I've been getting a few emails asking how one becomes a minimalist and if there are any books to read. I'm sure books on minimalism exist, but I haven't read any. And although I've titled this post “How to Become a Minimalist” know this: There is no special formula or guideline or process you have to take to become a minimalist.
You only have to decide to become a minimalist – opt for a life where “less is more” then start minimizing things in your life as you see fit.
Step 1:Reject Consumerism. Accept Minimalism. We live in a society based around consumerism, keyword: consume.Consumerism leads us to believe that more is better and that whatever we have isn't enough. This is a prescription for disappointment. This kind of thinking leads to unhappiness – and you have to reject it to begin a minimalist journey. You have to stop thinking, against every message around you saying otherwise, that big is not better. You have to realize the keyword in possessions is possessand that possessions possess you. You have to think “downsize” not “supersize” when thinking about your material life (but by downsizing your material life, you'll get to supersize your spiritual and personal lives). You have to reject consumerism and accept minimalism – vote for simplicity.(Read this post: Get What You Want (Anti-Consumerism)
Step 2:Remove Clutter. I started with my kitchen then moved on to every room in the house. The goal (initially) is “out of sight, out of mind.” Don't worry about whether you're keeping something or not, just put it away. Away Away AWAY. If your closets and drawers are filled to capacity, put the clutter in boxes and bags. The goal is to be free of clutter and have everything tucked away in a place, rather than scattered everywhere. Start with your desk.Do it. Right now. This post will be waiting for you when you finish. (No desk? Remove the clutter from your car). Step 2b – Keep the clutter from coming back. Make a date to survey your surroundings each week (schedule it on your calendar, do it now) and tuck things away that have been left out. As the weeks progress, try to remove even more – work towards less and less clutter.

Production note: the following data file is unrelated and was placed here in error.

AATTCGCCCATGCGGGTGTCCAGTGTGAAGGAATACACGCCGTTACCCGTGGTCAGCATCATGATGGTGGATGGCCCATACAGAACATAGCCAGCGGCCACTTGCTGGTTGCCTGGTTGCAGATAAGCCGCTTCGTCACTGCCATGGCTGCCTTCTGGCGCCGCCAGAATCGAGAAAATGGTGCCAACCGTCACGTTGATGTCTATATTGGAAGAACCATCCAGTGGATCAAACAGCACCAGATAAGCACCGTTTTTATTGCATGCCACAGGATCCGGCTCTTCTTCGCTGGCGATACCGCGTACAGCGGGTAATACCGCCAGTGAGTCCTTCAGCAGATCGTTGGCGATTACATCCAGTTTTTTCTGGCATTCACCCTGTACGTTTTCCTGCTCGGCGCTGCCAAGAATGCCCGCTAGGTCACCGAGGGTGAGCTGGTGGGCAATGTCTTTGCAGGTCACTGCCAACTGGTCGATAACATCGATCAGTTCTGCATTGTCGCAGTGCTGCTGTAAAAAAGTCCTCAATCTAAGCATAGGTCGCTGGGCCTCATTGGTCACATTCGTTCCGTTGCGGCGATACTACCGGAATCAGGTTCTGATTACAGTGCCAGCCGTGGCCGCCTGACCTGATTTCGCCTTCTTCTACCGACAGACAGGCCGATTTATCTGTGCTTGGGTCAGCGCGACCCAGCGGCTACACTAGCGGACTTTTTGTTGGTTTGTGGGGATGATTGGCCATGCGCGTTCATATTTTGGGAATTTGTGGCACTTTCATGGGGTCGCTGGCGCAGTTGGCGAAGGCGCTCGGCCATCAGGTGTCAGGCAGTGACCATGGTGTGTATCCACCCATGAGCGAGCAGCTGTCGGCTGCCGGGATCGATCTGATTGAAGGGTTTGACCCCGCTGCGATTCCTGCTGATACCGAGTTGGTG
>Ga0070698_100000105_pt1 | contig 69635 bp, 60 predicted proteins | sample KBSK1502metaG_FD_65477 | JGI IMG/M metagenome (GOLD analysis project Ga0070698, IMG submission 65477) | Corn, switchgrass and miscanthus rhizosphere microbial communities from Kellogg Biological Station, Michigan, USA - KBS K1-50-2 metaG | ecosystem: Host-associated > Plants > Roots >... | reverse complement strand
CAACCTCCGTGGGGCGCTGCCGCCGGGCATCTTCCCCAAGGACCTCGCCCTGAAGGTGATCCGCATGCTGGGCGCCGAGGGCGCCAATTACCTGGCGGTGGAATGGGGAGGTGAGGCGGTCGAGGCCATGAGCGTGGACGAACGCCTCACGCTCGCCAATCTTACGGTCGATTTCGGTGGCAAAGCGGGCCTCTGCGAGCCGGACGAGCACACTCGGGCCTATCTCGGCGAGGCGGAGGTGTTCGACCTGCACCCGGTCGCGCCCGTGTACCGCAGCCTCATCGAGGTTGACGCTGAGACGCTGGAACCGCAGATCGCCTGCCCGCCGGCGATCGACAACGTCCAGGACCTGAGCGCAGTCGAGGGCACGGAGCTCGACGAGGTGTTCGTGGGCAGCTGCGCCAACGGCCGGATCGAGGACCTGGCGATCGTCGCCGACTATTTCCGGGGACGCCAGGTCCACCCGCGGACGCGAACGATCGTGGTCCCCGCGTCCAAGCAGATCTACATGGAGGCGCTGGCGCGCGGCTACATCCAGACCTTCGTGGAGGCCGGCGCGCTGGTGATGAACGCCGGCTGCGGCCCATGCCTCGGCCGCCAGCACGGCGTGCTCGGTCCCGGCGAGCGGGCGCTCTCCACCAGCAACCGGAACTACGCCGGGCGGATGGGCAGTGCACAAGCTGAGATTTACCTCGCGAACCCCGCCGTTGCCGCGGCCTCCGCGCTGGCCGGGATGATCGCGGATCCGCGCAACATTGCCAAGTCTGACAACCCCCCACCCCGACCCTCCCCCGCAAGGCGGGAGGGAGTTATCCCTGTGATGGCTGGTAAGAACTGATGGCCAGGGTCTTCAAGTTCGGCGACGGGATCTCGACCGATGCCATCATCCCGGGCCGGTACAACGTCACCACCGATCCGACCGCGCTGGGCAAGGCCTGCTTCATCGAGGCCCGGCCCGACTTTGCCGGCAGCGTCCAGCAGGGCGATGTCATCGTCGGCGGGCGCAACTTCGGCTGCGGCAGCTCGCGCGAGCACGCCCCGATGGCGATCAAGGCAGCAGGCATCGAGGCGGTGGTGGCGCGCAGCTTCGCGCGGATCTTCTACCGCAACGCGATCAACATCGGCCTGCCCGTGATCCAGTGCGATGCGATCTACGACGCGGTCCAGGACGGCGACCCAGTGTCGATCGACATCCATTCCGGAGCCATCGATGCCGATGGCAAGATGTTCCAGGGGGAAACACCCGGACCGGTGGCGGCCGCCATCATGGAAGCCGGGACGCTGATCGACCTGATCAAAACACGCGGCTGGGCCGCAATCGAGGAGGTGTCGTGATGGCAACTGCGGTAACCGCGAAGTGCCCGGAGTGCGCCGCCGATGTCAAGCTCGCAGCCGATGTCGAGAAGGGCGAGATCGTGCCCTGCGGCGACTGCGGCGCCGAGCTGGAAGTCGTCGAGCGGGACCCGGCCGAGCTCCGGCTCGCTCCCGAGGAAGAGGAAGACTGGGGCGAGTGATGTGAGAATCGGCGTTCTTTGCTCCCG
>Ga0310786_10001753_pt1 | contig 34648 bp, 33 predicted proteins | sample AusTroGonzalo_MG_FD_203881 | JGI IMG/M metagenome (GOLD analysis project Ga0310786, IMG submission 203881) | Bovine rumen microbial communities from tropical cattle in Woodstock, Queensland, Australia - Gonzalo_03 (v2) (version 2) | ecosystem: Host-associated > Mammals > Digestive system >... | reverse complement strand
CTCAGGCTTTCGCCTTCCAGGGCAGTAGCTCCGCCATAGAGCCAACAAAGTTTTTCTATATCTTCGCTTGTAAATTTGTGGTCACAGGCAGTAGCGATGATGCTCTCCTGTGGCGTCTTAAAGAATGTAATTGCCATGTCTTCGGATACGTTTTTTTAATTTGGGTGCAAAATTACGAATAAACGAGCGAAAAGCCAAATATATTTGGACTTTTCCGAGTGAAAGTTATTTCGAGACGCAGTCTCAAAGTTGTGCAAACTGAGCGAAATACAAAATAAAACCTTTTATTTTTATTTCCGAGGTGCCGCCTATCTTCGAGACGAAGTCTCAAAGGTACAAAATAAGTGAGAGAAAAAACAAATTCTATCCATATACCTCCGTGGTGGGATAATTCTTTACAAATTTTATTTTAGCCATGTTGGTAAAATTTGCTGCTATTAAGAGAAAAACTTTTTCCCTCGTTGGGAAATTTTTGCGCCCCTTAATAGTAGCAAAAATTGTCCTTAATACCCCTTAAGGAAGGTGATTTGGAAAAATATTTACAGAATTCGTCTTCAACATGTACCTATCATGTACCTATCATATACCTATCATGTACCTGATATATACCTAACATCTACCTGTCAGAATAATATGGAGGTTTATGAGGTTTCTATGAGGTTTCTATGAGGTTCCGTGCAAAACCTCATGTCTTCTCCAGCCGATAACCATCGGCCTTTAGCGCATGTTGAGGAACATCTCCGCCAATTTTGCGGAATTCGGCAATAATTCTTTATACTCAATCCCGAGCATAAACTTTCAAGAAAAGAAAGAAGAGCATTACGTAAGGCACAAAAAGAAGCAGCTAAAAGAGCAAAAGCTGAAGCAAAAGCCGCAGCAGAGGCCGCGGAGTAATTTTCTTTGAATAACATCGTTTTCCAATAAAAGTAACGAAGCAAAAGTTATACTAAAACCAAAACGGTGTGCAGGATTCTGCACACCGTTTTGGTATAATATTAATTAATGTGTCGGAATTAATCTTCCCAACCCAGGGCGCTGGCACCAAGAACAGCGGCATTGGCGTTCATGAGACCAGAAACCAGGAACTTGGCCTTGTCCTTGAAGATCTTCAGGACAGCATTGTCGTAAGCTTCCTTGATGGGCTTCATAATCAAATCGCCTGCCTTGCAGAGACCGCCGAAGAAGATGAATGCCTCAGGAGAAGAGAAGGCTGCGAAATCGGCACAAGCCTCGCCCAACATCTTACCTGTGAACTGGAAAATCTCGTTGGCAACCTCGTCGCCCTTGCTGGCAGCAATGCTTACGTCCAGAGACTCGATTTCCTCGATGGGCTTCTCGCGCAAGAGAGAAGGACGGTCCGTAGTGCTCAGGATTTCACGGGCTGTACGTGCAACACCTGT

Step 3: Remove Nonessentials. Remove nonessential physical belongings one small project at a time. For example: Go through your closet and remove all clothes that you haven't worn in the last 6 months (A great way to monitor this going forward is to face all your hangers in the opposite direction, flipping the direction when you wear it, so every 6 months you can easily identify what clothes were not worn). List personal belongings that are nonessential on craiglist or ebay. Most of what we own is nonessential. If it's nonessential but you use it often (at least three times a month) keep it for now. If it's collecting dust (be honest!) get rid of it. You can take it one item at a time. Start with putting one item up for sale each week. If you can't sell it, donate it or recycle it. Remember: You do not need two irons, even if they both still work.
Step 4: Simplify More. Take your projects in Step 3 a little further. For example, I've consolidated my clothes and shoes down to a small box of shoes and about 20 tops, 10 pants/skirts & a few dresses, but since I stuck to a color palate,I can easily create 40+ outfits or more from those pieces. Likewise, if you've gotten rid of all you nonessential personal items, start consolidating your furniture. Each piece should have a purpose and be used. If you have a chair that no one sits in, sell it. Donate it. Most people only use about 20% of what they own. The goal is to get down to that 20% so you use 100% of everything you own and you own less. Remember: less is more. As you continue with your minimalist journey you'll find you need even less than you thought you did and you'll continue to simplify more. (Read: Cooking Necessities)